Of his more outrageous recipes he’s created trail mix, rice crackers (Ball says, “it’s like a vegetarianchicharrón“), salad dressing, sesame seed chips, and smoked dulse popcorn peanut brittle. In the future look for recipes for dulse veggie burgers and even dulse beer. By mid-fall Ball hopes to have his dulse salad dressing on shelves at a Portland food retailer
Why Bacon Flavored Seaweed Will Keep You Healthy
According to Meghan Telpner, we all need to eat more sea vegetables:
- They are one of the top alkalinizing foods- as a result, they help alkalinize you which in turn boosts immune function, resolves issues of yeast and other bacteria issues, help prevent cancer.
- They are super rich in iodine which is vital for your thyroid health which in turn manages your hormone balance, energy levels, tissue healing and skin health, and metabolic rate.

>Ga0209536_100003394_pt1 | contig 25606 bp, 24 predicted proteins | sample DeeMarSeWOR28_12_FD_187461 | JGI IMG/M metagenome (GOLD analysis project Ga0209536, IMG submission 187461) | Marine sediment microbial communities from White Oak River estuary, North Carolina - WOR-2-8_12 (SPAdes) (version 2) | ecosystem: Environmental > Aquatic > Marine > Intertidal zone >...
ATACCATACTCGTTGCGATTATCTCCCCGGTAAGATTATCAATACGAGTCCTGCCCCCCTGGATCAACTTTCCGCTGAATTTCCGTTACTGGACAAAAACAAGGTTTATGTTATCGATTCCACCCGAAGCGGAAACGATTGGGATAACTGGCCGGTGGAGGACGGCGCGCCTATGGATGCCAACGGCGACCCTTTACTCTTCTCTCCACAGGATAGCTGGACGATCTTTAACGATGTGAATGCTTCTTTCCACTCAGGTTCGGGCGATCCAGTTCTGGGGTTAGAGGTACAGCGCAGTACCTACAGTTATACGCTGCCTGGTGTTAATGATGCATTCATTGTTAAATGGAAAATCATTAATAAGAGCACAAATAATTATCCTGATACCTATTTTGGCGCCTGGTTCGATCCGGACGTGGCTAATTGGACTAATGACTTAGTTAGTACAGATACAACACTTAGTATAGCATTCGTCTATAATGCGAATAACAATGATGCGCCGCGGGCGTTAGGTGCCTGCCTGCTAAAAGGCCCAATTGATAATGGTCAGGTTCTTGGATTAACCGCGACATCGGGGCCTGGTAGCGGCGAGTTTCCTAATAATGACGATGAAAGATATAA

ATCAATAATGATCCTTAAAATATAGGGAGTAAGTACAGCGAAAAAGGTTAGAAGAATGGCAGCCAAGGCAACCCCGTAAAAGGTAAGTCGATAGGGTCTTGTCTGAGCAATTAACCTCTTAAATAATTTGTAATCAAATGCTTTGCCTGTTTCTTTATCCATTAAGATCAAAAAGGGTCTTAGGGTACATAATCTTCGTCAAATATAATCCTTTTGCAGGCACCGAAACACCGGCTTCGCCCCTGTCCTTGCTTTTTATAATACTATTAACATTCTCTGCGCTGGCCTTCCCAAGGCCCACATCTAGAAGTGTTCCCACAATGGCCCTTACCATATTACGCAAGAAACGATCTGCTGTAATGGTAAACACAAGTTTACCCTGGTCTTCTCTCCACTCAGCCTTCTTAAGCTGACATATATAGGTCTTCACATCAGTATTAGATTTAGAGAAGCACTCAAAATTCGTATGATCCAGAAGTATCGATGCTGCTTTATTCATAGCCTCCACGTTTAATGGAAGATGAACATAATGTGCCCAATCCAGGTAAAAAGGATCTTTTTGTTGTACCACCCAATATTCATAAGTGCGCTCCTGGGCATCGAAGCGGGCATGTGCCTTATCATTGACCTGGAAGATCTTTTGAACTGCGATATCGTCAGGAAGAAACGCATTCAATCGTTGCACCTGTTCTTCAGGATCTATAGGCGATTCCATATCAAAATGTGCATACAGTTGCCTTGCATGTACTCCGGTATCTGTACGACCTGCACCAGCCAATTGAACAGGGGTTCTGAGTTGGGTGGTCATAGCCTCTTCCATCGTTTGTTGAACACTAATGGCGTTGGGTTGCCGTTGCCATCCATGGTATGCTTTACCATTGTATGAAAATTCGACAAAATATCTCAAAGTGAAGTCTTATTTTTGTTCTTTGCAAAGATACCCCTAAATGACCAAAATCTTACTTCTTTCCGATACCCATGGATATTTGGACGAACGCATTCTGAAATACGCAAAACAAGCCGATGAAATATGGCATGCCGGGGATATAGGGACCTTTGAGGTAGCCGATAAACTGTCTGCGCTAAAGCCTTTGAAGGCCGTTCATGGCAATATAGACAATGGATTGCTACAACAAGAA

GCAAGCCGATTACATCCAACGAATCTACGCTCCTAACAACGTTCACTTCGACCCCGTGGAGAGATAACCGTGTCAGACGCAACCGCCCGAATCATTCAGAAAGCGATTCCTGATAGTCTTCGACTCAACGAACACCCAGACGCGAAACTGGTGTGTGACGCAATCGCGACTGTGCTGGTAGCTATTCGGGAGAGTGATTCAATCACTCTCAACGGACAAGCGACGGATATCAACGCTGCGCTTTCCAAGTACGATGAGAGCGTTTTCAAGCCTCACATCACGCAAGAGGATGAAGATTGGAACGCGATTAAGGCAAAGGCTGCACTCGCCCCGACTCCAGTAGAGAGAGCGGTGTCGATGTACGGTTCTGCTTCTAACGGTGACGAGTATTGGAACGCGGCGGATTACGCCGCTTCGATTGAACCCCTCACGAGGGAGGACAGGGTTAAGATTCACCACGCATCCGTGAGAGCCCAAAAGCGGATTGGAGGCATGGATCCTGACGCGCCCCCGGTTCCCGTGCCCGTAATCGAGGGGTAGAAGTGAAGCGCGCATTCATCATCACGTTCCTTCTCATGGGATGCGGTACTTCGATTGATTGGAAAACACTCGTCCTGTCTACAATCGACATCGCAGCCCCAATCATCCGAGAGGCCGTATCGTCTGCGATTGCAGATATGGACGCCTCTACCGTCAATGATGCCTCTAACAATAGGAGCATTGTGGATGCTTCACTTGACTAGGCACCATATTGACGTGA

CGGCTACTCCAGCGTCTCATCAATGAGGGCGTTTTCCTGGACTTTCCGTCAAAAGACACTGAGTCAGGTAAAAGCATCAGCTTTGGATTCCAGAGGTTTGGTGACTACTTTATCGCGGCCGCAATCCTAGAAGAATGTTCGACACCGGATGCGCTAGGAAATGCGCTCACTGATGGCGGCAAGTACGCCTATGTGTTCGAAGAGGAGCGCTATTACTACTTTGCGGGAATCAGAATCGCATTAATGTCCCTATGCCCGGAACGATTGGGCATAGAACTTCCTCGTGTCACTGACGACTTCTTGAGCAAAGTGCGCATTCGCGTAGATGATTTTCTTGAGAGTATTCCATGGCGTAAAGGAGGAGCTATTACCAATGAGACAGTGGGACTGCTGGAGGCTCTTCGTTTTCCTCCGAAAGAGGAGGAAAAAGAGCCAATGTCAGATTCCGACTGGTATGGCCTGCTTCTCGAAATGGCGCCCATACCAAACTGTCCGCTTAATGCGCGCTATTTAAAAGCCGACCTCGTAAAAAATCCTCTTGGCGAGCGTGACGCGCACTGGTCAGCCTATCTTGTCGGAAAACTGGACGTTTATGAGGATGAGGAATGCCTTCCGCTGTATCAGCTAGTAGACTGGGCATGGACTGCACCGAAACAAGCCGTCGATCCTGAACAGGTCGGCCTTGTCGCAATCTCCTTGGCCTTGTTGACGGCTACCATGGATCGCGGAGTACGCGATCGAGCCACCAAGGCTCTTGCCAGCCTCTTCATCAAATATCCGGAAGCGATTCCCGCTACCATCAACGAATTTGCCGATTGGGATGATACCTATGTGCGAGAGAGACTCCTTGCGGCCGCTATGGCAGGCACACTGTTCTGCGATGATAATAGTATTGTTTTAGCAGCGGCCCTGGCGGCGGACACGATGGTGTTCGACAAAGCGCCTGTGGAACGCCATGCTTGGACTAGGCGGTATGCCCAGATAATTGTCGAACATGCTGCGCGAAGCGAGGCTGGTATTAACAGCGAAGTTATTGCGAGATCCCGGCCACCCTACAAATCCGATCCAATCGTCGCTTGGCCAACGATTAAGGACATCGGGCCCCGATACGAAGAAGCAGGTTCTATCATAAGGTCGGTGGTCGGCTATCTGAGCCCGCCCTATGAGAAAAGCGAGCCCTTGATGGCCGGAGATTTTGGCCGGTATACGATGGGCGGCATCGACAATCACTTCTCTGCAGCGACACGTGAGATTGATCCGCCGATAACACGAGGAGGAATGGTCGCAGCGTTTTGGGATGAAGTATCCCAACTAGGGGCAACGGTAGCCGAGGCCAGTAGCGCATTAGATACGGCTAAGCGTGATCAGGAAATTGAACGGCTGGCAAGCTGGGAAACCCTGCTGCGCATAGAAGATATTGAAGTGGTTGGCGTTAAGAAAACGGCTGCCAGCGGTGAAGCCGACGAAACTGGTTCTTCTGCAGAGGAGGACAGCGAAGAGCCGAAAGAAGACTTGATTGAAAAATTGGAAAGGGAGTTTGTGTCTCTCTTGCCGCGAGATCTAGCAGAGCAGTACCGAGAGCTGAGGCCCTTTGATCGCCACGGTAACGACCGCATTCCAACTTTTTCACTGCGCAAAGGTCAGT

- They are, for the most part, chlorophyll powered meaning super rich in the green power that gives us energy, makes us glow with beauty and detoxes our cells.
Using Dulce at Home
As we mentioned, this superfood is great. Dulse’s nutritional value won’t degrade when converted into powder or flakes.
A word of warning however, be careful though of dulse’s delicate and fragile in texture. It becomes mushy when cooked. Here is a list of the many ways in which you can use it:
- Enjoy chewing dried dulse as a very salty snack- some even love it straight from the bag
- Use it to accent the flavor of potatoes-of any kind or style,
- Cook in scrambled eggs and omelettes (like bacon)
- Try it in vegetables, rice dishes, casseroles, and chowders.
- Sprinkle it on salads, pizza (like anchovies)
- Add it to your popcorn as you settle in to watch a movie